Why Did Cops Think This Guy’s Daughter’s Ashes Were Meth or MDMA?

Dartavius Barnes is now suing the Springfield Police Department.
​A screenshot from police bodycam video of Dartavius Barnes​ after he was detained by police on April 6, 2020.
A screenshot from police bodycam video of Dartavius Barnes after he was detained by police on April 6, 2020. (Springfield Police Department/WICS ABC)

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Dartavius Barnes was sitting in the back of a police car in Springfield, Illinois, following a traffic stop last April, when an officer showed him a tiny container he said contained either meth or ecstasy, according to recently published body camera footage from the incident. 

“No, no, no, bro, that’s my daughter,” Barnes said, horrified, as the officer presented him with the supposedly illegal drugs. “Give me that, bro.”  


The cop was holding a small urn containing the ashes of Barnes’ deceased 2-year-old child, according to bodycam footage first published by WICS and WRSP earlier this month. But a faulty presumptive field test led cops to believe it contained drugs. Field tests are regularly used to determine the suspected presence of illicit substances by police departments across the country, despite being often horribly wrong. 

In the past, the shoddy field drug tests have flagged bird poop as cocaine, cotton candy as meth, and vitamins as oxycodone. In some circumstances, people have even been jailed for months while waiting to be cleared by more conclusive results from a state crime lab. 

Police initially pulled over Barnes on April 6, 2020, after he allegedly sped through an area following reports of gunfire, according to local outlets. Barnes told police that someone had been shooting at his car, according to bodycam footage. 

Later, when Barnes was in handcuffs and officers were searching his vehicle, police discovered marijuana and the urn, which, based on the results of a faulty presumptive field test, they believed to contain either meth or ecstasy. 

Barnes filed a federal lawsuit against the city of Springfield and several individual officers last October, alleging that cops searched his vehicle and person without a warrant, and in the process “desecrated and spilled out the ashes” of his daughter, Ta’Naja Barnes. 


Ta’Naja died of neglect and starvation in February 2019, according to The Herald & Review in Decatur, Illinois. (The baby’s mother was sentenced to 20 years in prison for murdering the child in September 2019, while the mother’s boyfriend was sentenced to 30 years behind bars in October 2020.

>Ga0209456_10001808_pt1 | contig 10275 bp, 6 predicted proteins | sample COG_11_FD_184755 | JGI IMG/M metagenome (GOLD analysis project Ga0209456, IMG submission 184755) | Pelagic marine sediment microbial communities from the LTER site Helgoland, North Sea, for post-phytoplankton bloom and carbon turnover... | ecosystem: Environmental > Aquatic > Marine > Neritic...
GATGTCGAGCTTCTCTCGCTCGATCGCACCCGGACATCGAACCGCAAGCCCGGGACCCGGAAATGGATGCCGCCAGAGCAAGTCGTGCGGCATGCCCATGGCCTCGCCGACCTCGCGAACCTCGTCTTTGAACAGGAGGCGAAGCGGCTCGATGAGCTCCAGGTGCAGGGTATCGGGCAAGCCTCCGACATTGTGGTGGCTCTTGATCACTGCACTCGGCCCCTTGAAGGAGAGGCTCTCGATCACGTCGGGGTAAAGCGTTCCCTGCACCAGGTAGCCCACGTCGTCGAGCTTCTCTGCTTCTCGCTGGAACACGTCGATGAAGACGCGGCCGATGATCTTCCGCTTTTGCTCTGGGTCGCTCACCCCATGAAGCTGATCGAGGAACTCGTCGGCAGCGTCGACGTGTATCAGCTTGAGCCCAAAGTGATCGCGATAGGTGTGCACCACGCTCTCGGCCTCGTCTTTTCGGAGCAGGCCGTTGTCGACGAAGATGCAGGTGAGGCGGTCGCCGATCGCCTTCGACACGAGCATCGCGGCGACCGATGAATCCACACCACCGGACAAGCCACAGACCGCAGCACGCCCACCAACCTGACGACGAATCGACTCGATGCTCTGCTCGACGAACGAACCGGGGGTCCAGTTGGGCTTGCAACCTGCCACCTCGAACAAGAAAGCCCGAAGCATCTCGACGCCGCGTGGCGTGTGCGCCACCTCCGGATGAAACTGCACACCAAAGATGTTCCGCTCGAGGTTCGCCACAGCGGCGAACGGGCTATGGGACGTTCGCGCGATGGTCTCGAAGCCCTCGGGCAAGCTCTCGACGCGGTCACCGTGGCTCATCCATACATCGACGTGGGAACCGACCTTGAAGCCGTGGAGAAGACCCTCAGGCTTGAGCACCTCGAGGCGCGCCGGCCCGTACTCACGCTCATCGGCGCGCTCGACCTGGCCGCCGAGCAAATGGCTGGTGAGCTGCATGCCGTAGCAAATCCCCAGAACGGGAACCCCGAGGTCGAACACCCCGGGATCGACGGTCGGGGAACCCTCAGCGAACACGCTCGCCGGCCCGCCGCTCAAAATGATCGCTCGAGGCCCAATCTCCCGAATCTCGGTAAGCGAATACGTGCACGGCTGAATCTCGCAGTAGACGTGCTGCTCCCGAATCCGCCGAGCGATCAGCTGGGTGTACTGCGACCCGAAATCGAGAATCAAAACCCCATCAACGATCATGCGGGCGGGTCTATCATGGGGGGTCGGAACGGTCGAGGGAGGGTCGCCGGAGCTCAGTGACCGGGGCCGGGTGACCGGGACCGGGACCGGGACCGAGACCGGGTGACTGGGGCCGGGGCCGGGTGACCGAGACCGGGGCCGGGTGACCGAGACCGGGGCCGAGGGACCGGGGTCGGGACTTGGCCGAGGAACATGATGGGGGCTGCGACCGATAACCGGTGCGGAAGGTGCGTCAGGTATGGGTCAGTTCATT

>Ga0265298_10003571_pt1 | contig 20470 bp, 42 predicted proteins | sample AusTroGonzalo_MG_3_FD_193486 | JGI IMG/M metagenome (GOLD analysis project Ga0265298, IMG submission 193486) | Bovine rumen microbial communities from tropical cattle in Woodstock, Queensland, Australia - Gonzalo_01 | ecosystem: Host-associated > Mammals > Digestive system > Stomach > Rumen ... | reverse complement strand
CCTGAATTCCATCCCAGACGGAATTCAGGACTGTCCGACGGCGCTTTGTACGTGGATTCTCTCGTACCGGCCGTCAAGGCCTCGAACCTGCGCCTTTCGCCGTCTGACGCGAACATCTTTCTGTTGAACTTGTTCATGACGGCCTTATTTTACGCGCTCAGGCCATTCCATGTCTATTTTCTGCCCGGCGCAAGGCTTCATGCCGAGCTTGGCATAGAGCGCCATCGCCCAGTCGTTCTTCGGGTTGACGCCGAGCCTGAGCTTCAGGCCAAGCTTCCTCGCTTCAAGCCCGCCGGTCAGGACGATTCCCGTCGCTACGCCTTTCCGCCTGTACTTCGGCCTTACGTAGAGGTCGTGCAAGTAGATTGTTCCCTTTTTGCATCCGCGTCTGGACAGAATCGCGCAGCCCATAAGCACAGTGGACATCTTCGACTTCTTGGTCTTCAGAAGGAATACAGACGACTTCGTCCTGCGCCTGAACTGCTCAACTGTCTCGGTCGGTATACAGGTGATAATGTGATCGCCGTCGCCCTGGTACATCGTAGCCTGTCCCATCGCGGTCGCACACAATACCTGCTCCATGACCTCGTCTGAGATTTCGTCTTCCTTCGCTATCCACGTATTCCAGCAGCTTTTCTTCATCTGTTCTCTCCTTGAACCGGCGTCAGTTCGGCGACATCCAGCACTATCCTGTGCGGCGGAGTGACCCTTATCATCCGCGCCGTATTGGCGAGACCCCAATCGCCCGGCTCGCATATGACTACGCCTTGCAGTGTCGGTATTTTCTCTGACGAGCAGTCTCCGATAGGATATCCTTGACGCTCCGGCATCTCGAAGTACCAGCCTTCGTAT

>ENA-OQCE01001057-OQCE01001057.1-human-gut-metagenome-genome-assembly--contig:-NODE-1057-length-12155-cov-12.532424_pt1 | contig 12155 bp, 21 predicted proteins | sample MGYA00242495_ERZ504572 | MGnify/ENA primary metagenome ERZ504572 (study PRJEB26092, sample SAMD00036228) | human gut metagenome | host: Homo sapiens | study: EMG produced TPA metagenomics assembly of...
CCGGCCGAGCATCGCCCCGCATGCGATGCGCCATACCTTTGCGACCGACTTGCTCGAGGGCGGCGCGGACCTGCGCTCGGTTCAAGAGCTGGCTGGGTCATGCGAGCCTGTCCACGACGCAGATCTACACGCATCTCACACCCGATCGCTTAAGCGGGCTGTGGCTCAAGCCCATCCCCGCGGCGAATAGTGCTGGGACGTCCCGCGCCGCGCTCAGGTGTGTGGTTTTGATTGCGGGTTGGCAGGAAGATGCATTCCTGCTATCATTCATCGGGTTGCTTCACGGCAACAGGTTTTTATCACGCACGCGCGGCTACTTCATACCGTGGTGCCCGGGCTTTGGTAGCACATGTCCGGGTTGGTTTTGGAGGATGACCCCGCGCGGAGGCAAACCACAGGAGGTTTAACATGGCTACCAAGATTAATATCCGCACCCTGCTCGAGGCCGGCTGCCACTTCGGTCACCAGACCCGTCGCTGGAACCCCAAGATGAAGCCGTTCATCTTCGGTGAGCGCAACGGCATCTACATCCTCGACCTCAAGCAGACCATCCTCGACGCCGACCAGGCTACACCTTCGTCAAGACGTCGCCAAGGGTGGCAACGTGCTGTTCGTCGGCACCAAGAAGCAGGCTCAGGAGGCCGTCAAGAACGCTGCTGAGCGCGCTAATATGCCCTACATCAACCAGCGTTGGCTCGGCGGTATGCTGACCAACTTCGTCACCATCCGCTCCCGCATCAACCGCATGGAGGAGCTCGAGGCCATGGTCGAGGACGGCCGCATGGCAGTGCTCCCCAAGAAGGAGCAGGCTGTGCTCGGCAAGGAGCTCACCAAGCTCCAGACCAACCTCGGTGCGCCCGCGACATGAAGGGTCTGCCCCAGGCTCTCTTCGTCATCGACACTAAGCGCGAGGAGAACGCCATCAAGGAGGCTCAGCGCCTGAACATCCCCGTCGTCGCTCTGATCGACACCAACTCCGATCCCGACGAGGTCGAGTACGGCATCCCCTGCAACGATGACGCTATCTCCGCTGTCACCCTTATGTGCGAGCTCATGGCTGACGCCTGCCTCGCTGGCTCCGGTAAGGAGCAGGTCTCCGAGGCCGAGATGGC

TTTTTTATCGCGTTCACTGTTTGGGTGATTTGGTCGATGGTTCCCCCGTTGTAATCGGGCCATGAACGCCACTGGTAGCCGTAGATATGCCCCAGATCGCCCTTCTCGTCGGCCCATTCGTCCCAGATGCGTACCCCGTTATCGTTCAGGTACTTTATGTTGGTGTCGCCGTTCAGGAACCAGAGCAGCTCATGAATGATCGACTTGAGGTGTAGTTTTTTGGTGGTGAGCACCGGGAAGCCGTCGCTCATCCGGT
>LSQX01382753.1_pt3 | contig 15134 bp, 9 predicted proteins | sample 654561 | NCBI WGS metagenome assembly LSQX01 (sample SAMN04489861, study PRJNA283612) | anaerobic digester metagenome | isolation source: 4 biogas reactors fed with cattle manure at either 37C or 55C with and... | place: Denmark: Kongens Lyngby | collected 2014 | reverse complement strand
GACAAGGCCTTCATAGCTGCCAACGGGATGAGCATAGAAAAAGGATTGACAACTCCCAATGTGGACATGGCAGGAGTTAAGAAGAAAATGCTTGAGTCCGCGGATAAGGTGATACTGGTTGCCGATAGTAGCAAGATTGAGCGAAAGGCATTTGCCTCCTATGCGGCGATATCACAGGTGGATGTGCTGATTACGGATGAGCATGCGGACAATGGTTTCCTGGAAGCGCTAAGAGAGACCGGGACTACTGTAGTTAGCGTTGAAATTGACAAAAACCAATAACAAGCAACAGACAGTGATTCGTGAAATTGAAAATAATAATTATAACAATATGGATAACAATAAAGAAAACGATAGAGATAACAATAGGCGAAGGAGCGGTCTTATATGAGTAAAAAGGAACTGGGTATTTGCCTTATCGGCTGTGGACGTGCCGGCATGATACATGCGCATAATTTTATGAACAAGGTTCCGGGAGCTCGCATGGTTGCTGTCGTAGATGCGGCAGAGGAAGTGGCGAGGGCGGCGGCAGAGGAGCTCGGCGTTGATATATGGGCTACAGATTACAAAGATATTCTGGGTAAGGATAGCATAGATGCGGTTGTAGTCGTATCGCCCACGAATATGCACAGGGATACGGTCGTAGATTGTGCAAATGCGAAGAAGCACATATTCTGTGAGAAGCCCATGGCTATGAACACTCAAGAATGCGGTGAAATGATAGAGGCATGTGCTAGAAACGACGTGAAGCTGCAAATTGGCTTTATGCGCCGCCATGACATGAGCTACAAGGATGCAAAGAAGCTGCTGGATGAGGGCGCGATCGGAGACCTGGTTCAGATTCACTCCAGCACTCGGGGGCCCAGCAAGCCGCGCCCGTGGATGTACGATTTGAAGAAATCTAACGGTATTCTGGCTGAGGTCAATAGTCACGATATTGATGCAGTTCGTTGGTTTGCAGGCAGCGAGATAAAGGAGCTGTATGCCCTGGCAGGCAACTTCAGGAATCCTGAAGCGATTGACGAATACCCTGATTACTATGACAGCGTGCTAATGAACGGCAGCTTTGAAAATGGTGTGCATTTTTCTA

Attorneys for Barnes and the city of Springfield did not immediately respond to VICE News’ requests for comment. It’s unclear whether the Springfield Police Department still uses the same field drug tests. 

Attorneys for the city denied that Barnes’ rights were violated in a court filing in December, and said officers were entitled to qualified immunity, the controversial legal doctrine that shields officers cops from personal liability for professional misconduct. 

During the police encounter last April, Barnes stepped out of the vehicle when asked and was compliant, bodycam footage shows. He admitted to having marijuana in the car, according to local outlets. An officer handcuffed him, patted him down, and informed him he was being detained.  At one point, Barnes’ father also showed up in a separate car to ask what was going on. 

While Barnes was in handcuffs, officers can be seen in the bodycam footage rummaging through his vehicle. 

Later, in a separate bodycam video posted by WICS, an officer could be seen handling the urn which he told another cop he suspected was heroin. The officer also “checked” for cocaine, he explained. He then said it looked like it was “Molly.” 

After Barnes was presented with the “drugs,” though, and contested the results, the officer moved to test the substance a second time, grabbing a product called NarcoPouch from the back of his cruiser. But Barnes continued to beg for his child’s ashes, and officers relented without conducting a second exam. One cop took the container to Barnes’ father who waited nearby. 

“It looked similar to Molly, OK?” the officer explained to Barnes’ father. “I’m just telling you.”
Barnes eventually got a notice to appear in court for the weed officers found in his car—nearly 80 grams, according to the Washington Post. He was not jailed. 

The officer let him out of handcuffs and told him he needed to keep his weed in odor-proof and child-resistant containers. It’s unclear what became of the marijuana allegation.

After his daughter’s death, Barnes wondered why he was not given custody of the child, which he had requested, according to WAND, a local NBC affiliate. He wrote in a victim impact statement for the court last October that her death had left an emptiness in his heart.